I’ve always enjoyed the book of 1 Peter. I remember preaching verse by verse through the book twenty years ago when I served a congregation in St. Louis. I’m sure I gave it my best effort, but clearly did not have enough miles on my odometer to appreciate the value of what Peter offered to his audience concerning suffering and hope.

I facilitate a men’s Bible study that meets in the early hours of Thursday mornings at a local supermarket restaurant. Over the next several months we’re going to do work on this marvelous New Testament book. It’s my desire to share some of my reflections on our study and conversation over bacon and eggs.

1 Peter begins with his salutation to a general audience that is scattered over (at least) 5 provinces. His intended readers are Jewish Christians that have been scattered across the region due to persecution that arose in Jerusalem (e.g. Acts 8:1-3). One of his purposes is to encourage the readers to faithfully live their lives as Christians even though they are undergoing suffering and persecution at the hands of those who are hostile to Christianity.

The NLT (I’m a fan!) describes these believers as “foreigners,” which they were in more ways than one. Literally, they were not citizens. They were not native or indigenous to the region they were living. Metaphorically, they simply didn’t belong. They didn’t fit in and were clearly out of place because of their faith. I like Joel Green’s thoughts at this point. In his commentary on 1 Peter, Green remarks, “1 Peter is written to folks who do not belong, who eke out their lives on the periphery of acceptable society, whose deepest loyalties and inclinations do not line up very well with what matters most in the world in which they live. This is not the sort of life that most people find attractive.” (Green, p. 18) For Peter’s audience, this exclusion would have extended to a person’s economics, family, religion, social structure and government.

Perhaps there are times when you feel like you don’t fit in because of your faith. While our government guarantees certain freedoms and protects our rights to worship, Christians can still face exclusion, even if only in social circles. If you have never felt out of place, then perhaps something is wrong!

Peter continues his salutation by referencing our great salvation. In our salvation he references the entire work of the Trinity: the Father who chose, the Spirit who makes holy, and the Son who cleanses by his blood. One may doubt whether or not Peter’s readers understood all of the implications of election, sanctification and justification. After all, we’ve been plumbing the depths of these concepts for 2,000 years. Suffice it to say, all of God was involved and is involved in saving all of me! Salvation has provided grace and peace, which frames Peter’s prayer request at the end of the verse.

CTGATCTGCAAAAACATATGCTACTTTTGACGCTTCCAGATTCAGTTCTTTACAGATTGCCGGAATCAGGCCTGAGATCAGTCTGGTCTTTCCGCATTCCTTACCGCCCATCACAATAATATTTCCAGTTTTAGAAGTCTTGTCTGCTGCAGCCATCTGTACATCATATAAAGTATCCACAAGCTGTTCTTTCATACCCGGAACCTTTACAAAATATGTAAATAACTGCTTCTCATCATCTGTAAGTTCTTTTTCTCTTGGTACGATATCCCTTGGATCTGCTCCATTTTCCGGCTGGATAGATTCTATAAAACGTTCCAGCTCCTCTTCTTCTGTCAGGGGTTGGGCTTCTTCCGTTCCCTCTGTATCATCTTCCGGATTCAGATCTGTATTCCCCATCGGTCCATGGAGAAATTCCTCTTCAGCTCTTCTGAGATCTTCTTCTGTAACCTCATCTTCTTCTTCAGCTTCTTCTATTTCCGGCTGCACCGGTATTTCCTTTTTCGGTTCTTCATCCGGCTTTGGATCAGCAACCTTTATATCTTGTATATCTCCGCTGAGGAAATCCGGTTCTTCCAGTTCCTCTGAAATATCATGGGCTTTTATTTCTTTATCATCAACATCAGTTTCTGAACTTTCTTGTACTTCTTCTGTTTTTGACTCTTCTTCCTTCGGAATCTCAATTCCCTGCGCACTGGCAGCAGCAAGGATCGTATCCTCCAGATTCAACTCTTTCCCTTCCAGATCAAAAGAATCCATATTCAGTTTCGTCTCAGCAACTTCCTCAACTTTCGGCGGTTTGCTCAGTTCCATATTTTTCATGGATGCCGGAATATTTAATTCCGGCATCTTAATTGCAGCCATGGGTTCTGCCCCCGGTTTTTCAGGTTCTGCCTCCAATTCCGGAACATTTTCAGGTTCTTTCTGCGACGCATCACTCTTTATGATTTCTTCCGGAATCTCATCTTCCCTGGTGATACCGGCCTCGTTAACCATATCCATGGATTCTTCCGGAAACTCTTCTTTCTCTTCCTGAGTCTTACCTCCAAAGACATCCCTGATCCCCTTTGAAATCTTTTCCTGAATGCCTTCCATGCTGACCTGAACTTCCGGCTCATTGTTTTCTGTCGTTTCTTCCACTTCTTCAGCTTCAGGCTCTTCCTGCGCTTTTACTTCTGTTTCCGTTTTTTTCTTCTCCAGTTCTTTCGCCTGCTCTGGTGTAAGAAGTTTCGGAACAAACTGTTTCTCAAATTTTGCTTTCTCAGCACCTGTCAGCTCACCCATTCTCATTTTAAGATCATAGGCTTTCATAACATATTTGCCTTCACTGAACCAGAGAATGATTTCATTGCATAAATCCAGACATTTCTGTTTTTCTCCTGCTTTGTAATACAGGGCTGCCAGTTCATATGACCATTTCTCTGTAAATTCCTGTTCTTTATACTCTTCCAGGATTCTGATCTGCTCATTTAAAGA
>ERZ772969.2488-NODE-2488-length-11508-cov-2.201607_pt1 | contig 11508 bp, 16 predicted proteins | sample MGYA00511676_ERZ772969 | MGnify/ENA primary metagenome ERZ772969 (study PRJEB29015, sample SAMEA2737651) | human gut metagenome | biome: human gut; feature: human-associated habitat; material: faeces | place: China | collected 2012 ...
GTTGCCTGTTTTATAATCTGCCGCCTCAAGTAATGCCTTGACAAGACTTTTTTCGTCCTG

Unlike Paul, Peter concludes his salutation with a brief prayer. He asks God to provide “more and more grace and peace.” Given the subject matter of the book, suffering, this is a curious request. It would seem natural and logical for his request to be more akin to God delivering these persecuted sufferers from persecution and suffering. He does not.

Grace and peace are at the front end of our Christian experience. But it’s also the stuff that composes our ongoing life with God. So what does this prayer request tell us about salvation and suffering?

First, my suffering may not be removed. Our obvious prayer is to alleviate or remove it altogether. But sometimes God’s sovereign providence allows us to continue in our pain and suffering. Grace and peace become the things that sustain us in the midst of what we are called to endure.

Second, as grace and peace have brought Christ into my life, grace and peace continue to bring Christ into my life in deeper and more meaningful ways. Suffering becomes a pathway which ushers more and more grace and peace into my life. Grace and peace strengthen my character and transform me into the likeness of Christ.

Categories : 1 Peter, Hope, Suffering